The Department of Labor’s Office of Labor-Management Standards in June issued a proposed rule that would fundamentally change the interpretation of the “advice” exemption under the Labor-Management Reporting and Disclosure Act of 1959 (LMRDA). This proposal is known as the “persuader rule”. You may send comments directly to the agency, which are due on Wednesday, September 21.
Under existing law, employers are required to report “any agreement or arrangement “where the object is “directly or indirectly, to persuade employees to exercise or not to exercise…the right to organize and bargain collectively...” (29 U.S.C. Section 433(a)(4) and (b)(1)).
However, any activities that provide “advice” rather than “persuasion” do NOT need to be reported (29 U.S.C. Section 433(c)). This advice exemption allows employers to seek the counsel of attorneys and labor law consultants to help them comply with the law. For more than 50 years, DOL has distinguished between “direct” and “indirect” contact with employees, requiring direct contacts to be reported but NOT requiring the some types of advice to be reported, including providing draft speeches to an employer, training supervisors, and drafting policies.
Proposed “Persuader” Rule
SHRM is concerned that the proposed persuader rule would narrow the longstanding “advice” exemption for several reasons. These include:
- The proposed rule is so broad that it would cover activities unrelated to traditional “persuader” activities, such as:
- Planning a response to a union campaign;
- Delivering draft communications for the employer to use;
- Training supervisors on how to comply with the NLRA;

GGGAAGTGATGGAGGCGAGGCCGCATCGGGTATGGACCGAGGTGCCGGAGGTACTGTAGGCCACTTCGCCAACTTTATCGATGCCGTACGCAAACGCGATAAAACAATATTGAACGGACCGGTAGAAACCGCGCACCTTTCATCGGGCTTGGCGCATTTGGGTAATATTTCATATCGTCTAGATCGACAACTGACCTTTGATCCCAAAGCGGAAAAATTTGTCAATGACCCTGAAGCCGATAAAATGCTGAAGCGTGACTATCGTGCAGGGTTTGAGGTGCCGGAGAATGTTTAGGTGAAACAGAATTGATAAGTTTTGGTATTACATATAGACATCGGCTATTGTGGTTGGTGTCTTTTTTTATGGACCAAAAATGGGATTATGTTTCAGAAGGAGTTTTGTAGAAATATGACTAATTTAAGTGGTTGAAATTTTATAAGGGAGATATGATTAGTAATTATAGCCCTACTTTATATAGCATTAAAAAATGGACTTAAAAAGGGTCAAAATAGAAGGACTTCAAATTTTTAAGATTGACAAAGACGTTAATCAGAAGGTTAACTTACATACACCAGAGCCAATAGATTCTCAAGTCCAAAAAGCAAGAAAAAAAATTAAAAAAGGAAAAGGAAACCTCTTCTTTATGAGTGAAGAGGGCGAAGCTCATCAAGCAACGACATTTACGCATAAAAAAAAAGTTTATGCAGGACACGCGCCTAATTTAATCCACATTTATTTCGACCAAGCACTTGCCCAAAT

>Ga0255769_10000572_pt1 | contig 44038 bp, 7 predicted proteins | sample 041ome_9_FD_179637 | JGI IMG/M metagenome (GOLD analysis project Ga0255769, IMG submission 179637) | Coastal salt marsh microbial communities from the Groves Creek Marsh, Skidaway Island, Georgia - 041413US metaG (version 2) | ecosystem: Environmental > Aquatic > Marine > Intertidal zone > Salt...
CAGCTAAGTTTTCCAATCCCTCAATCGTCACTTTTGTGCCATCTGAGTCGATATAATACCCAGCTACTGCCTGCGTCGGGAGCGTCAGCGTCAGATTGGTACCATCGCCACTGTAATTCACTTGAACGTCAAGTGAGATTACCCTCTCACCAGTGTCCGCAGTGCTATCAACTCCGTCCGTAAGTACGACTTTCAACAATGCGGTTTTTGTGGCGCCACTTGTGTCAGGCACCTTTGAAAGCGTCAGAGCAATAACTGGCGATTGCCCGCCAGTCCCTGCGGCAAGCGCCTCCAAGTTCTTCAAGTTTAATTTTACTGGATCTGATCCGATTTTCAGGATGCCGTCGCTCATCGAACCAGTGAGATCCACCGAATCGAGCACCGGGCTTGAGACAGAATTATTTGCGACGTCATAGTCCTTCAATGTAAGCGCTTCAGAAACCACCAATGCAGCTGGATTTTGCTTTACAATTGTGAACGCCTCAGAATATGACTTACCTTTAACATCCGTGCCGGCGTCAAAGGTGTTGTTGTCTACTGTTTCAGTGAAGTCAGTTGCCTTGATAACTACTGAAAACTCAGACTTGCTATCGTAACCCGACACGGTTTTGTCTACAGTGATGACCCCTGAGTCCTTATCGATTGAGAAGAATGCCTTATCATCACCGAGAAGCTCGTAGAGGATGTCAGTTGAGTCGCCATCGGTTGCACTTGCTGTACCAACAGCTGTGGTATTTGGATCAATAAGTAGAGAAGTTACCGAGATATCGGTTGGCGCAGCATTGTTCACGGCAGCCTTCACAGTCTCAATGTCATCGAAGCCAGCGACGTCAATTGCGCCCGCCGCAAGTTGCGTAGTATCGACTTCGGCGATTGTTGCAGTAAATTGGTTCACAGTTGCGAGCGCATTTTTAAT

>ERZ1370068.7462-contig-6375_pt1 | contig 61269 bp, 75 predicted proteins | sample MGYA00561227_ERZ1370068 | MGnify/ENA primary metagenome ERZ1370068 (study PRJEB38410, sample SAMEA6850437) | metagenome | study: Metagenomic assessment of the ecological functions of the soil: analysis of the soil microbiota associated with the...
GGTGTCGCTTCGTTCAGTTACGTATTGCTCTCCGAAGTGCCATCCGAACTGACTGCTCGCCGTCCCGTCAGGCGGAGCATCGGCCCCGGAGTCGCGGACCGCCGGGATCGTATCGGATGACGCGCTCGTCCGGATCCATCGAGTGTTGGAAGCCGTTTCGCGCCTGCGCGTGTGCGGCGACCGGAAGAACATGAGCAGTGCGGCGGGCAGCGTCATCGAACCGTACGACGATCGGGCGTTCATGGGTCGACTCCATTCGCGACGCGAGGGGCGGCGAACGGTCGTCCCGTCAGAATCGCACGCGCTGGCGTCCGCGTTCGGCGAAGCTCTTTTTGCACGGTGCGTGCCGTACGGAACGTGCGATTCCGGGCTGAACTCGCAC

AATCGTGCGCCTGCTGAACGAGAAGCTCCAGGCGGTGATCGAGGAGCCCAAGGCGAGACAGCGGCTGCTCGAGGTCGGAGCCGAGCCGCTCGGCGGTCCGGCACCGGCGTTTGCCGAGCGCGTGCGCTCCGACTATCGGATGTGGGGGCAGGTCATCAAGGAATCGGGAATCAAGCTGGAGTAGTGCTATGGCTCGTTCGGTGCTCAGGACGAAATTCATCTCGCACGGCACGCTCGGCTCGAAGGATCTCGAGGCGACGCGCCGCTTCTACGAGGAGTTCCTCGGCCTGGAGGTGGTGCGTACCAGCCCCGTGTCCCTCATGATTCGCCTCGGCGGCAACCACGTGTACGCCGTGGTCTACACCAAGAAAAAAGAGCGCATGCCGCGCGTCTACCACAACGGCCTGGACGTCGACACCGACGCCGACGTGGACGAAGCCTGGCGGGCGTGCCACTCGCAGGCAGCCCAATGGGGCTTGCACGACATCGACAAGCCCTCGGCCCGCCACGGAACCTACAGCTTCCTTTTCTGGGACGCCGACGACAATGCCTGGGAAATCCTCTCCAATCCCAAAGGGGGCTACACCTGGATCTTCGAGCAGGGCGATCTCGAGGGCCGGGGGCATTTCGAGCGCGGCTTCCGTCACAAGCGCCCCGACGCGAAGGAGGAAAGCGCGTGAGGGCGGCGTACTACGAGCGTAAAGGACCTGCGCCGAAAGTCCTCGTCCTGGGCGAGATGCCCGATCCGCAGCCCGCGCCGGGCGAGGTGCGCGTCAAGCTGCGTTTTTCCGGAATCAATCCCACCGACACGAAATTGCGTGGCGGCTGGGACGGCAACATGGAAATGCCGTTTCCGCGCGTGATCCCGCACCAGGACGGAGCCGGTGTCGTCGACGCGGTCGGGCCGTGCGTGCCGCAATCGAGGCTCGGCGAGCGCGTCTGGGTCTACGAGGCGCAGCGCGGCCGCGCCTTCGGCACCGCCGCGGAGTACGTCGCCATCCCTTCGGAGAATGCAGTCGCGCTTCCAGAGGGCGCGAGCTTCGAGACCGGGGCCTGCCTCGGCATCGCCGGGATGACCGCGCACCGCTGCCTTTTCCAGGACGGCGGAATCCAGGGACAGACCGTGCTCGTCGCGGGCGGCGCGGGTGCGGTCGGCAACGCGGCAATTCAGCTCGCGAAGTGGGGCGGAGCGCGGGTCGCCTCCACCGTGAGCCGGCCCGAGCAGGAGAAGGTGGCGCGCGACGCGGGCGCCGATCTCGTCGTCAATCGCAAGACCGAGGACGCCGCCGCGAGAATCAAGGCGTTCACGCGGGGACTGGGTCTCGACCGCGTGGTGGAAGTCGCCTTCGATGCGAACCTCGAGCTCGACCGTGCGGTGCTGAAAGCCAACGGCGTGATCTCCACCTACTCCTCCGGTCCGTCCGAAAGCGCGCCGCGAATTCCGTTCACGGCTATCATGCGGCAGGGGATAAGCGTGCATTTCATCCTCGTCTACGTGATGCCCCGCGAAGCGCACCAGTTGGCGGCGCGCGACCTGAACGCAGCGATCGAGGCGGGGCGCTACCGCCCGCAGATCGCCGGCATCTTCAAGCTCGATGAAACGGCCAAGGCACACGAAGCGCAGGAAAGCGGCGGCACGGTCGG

- Drafting or revising policies.
- The expanded definition of reportable activity would require law firms, if they report as a “persuader” for one client, to disclose all fees and arrangements from all clients for all labor relations services. This may have a chilling effect on consultants choosing to provide labor relations counsel, and it may prevent employers from seeking critical guidance on how to comply with federal law.
- The proposed regulation also seriously hinders the attorney-client relationship by exposing privileged communications to attack by unions. In fact, the American Bar Association has opposed the persuader rule to protect client confidentiality.
Before or on September 21, please submit your comments to the Regulations.gov website by visiting HERE. On this website, you should type your information into the form then make your comments in the section on the right and click the SUBMIT button. Please note that when the regulations.gov website is under heavy use, it may take more than one attempt to fully load the page. Comments to the DOL are due on or before September 21, 2011.
Please consider submitting your own comments about how your organization uses outside consultants to help you comply with the laws governing union organizing and your thoughts on the proposed rule. Or use the suggested language below to craft your submission.
If you have questions about this persuader rule, you may contact Nancy Hammer, SHRM’s Senior Policy Counsel, at eat0@eau0eav0eaw0.
Human resource (HR) professionals strive to comply with all aspects of employment law and understand the importance of laws governing union organizing. As an HR professional and member of the Society for Human Resource Management, I am very concerned about the Department of Labor’s proposed changes to the “advice exemption” of the LMRDA and its effect on both employers and employees.
The role of HR is to understand and value the critical role that employees play in the success of any organization. This role includes creating benefit packages, policies, and work environments that maximize employee engagement in both union and non-union workplaces. It also includes ensuring compliance with a multitude of employment laws.
The laws and rules governing union organizing are complex and constantly under discussion. The proposed regulations broaden the number and types of activities that would have to be reported under the LMRDA. I am concerned that this will cause outside consultants on whom HR professionals rely for advice to stop providing critical advice on how to best comply with the law. As a consequence, the persuader rule may limit the information that employees receive about the important decision whether or not to join a union in their workplace.
I urge you to reconsider the proposed changes to the advice exemption.